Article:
The study does not prove cause and effect, and it does not yet provide a comparison of rates of dementia or its most common form, Alzheimer’s – those results will take longer to parse. But it challenges a theory that high pressure is not as harmful in old age as it is when people are younger.
“We can’t be alarmist. This is preliminary data” that needs to be validated by others, said the study leader, Dr. Zoe Arvanitakis of Rush University Medical Center in Chicago. “It’s far too soon to make recommendations about blood pressure in older people based on this study.”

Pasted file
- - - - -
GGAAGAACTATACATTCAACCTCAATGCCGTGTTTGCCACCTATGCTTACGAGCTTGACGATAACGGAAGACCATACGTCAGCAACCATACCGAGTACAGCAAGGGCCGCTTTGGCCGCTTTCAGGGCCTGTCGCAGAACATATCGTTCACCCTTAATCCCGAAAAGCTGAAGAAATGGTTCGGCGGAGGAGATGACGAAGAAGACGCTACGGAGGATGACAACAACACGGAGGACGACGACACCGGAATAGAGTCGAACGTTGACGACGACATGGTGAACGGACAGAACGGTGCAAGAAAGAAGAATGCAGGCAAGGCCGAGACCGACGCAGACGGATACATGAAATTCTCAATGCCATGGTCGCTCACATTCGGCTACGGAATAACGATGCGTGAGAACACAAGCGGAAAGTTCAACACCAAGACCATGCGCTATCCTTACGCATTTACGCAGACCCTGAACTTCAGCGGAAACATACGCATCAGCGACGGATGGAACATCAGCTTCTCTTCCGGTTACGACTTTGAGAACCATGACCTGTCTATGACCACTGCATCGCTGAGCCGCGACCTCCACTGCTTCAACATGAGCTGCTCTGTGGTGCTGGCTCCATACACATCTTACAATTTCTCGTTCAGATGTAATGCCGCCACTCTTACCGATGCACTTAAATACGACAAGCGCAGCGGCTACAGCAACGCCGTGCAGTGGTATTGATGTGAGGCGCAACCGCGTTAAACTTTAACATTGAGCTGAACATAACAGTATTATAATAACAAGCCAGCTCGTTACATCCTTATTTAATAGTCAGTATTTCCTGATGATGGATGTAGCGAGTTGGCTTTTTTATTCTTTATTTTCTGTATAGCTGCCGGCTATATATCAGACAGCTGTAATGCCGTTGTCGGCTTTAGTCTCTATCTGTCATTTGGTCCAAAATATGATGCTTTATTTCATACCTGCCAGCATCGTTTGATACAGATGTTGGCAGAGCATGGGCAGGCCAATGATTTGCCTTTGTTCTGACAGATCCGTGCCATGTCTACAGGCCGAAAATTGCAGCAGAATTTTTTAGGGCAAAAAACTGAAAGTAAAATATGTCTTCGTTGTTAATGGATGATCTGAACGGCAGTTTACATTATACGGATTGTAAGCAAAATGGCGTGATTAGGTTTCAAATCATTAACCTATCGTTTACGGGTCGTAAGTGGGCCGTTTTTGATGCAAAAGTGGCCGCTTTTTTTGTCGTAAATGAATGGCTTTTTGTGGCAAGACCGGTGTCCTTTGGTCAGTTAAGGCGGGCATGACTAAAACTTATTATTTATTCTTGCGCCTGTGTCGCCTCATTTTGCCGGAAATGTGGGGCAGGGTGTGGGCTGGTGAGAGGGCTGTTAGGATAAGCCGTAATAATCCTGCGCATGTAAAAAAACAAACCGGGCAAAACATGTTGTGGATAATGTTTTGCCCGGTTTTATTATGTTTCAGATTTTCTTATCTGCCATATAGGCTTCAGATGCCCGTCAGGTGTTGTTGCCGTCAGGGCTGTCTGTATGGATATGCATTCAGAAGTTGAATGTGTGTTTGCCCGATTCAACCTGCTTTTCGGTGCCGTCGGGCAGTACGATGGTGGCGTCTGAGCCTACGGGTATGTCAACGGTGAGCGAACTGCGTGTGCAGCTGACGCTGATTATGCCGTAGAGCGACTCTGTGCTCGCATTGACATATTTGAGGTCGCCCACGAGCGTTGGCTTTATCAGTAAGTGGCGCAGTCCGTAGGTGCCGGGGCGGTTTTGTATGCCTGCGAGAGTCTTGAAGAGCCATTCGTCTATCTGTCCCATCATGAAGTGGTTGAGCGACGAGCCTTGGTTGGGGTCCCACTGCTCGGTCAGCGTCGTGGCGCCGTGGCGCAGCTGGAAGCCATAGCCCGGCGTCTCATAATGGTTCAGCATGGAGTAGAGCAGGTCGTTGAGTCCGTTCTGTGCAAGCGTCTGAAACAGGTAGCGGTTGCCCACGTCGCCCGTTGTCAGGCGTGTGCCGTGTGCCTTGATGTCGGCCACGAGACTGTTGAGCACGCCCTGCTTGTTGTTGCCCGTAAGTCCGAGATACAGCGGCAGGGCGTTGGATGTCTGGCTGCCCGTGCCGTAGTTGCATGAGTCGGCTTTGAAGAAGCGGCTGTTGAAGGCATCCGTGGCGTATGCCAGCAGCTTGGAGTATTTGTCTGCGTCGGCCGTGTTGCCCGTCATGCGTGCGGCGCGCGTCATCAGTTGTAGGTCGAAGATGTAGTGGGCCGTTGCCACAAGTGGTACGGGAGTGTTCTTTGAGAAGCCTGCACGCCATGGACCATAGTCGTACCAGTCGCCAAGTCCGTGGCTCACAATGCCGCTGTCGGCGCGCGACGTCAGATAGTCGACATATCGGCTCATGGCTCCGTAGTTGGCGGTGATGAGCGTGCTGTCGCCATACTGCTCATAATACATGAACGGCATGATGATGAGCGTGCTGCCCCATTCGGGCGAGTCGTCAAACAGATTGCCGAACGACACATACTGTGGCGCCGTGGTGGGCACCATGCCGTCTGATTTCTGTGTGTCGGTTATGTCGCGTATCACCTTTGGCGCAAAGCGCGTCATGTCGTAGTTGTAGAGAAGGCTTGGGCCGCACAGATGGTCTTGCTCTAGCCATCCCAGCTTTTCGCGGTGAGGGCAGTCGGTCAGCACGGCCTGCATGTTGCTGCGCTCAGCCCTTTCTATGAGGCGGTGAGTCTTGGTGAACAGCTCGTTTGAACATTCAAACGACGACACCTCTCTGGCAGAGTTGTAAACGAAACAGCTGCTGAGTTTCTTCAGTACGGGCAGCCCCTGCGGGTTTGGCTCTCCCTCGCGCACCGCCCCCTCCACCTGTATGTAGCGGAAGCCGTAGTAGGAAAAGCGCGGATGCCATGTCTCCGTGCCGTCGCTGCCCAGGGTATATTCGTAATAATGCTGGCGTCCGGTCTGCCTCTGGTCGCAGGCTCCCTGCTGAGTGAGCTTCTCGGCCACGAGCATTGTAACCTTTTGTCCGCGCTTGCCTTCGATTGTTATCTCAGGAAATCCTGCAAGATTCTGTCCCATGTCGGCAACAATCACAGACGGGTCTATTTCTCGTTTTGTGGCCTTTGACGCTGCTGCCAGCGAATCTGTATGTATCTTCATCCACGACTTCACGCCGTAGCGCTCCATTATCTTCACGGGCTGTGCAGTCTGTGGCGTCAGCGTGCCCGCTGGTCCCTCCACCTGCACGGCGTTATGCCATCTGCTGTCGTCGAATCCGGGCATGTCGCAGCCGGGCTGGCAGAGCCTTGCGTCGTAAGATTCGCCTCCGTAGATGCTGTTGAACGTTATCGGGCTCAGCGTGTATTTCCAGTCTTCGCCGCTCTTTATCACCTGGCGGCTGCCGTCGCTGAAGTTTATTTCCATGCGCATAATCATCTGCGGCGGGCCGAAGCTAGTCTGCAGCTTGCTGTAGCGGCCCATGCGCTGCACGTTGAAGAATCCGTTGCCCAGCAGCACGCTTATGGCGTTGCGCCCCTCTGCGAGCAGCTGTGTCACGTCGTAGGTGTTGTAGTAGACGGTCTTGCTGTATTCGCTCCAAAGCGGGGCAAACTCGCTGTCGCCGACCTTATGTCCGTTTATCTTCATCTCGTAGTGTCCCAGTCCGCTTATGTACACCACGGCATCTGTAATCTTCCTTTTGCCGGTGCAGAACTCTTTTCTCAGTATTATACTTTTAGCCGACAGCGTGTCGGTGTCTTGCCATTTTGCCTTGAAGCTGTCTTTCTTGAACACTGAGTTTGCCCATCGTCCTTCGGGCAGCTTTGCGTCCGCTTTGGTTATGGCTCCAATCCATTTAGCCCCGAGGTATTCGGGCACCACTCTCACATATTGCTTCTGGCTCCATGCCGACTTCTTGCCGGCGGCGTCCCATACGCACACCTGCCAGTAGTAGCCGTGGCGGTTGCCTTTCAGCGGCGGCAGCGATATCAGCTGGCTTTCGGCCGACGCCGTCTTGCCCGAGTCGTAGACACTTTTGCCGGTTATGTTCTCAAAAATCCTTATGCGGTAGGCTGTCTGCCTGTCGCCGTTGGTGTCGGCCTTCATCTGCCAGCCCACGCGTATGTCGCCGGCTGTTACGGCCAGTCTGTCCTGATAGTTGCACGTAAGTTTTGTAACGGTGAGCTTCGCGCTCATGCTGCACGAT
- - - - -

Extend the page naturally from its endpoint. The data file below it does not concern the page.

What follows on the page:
The research began in 1994 and combined people from three studies of aging who agreed to donate their brains for autopsy upon their death, including the Religious Orders Study of Catholic clergy throughout the United States. All were over 65 and without known dementia at the start and were followed until they died – at an average age of 89 and after an average of eight years in the study.